Frederick Zimmermann

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Frederick Zimmermann
BornMay 18, 1906
DiedAugust 3, 1967 (aged 61)
Academic work
Sub-disciplineDouble bass
InstitutionsNew York Philharmonic
Juilliard School
Mannes School of Music
Manhattan School of Music
New York University

Frederick Zimmermann (May 18, 1906 – August 3, 1967) was an American double bassist and teacher. He played in the New York Philharmonic from 1930 to 1966 and taught at the Juilliard School, Mannes School of Music, Columbia University, Manhattan School of Music, and New York University. He was an influential double bass teacher in the 20th century. In his "A New History of the Double Bass", Paul Brun describes Zimmermann as the "father of bass teaching in the United States".[1]

Early life[edit]

Zimmermann was born on May 18, 1906, in New York City. He studied the double bass with Herman Reinshagen, the principal bass of the New York Philharmonic under Gustav Mahler and Arturo Toscanini.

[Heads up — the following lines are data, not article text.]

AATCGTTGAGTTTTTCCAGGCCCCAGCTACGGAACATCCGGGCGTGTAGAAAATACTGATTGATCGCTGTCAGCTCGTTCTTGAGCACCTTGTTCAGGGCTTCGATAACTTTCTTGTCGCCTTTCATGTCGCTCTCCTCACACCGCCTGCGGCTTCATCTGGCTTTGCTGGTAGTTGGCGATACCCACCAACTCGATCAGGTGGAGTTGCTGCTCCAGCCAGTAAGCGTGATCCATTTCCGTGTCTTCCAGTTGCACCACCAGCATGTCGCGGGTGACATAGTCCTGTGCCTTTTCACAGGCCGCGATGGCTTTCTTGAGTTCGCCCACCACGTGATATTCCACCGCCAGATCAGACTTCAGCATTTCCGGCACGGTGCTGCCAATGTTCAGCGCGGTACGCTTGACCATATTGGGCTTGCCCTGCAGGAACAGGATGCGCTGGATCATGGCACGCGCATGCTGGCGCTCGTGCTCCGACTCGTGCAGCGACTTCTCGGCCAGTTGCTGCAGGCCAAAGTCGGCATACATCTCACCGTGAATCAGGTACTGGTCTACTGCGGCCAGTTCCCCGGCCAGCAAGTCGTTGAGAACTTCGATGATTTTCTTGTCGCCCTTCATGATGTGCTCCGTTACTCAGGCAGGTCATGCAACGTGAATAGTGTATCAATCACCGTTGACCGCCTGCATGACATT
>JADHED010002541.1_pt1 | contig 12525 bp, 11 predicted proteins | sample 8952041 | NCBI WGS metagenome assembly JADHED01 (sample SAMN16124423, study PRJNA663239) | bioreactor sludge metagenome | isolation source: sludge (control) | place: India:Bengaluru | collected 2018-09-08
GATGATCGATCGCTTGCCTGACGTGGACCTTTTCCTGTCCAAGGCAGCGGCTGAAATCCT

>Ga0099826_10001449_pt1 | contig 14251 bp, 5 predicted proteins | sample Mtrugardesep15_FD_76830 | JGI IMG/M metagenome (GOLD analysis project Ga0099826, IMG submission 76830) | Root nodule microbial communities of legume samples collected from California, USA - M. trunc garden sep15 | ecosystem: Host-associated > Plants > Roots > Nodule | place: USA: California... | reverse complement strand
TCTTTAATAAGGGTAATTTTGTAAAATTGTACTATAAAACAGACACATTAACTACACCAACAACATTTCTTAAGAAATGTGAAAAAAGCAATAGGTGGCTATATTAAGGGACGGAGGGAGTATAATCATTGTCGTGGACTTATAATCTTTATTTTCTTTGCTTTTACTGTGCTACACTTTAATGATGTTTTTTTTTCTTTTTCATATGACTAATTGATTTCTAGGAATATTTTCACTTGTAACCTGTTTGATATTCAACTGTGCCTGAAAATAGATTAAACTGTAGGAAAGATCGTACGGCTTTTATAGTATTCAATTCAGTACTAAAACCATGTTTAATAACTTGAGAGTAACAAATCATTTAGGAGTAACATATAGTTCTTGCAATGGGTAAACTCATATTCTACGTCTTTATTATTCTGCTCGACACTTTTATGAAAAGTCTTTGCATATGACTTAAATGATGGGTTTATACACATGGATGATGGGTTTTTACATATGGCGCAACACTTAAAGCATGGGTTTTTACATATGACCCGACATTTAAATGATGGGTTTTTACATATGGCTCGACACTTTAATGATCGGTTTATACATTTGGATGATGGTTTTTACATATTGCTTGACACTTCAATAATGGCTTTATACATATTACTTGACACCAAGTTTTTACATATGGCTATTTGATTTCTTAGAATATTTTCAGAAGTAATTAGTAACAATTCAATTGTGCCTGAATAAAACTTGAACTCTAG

He made numerous transcriptions of music ranging from the 14th to 20th century. In 1966 his book, Contemporary Concept of Bowing Technique for the Double Bass was published. In addition to music, Zimmermann studied painting with George Grosz at the Art Students' League, had three showings, and often lectured on modern German painters. Zimmermann married his wife Dorothy in 1931. They had one son Edwin. Zimmermann died of a brain tumor at age 61 on August 3, 1967, while visiting Ohlstadt, Germany.

His students have occupied posts in virtually every major American orchestra. Some of his notable students include Orin O'Brien, Donald Palma, Linda McKnight, Stuart Sankey, Frank Proto, Charles Mingus, Henry Grimes, Eddie Gómez, and Red Mitchell.


Zimmermann died on August 3, 1967, while visiting Ohlstadt, Germany.[2]


  1. ^ Page 207
  2. ^ " -- Frederick Zimmermann collection of double bass music". Retrieved 2021-10-14.

External links[edit]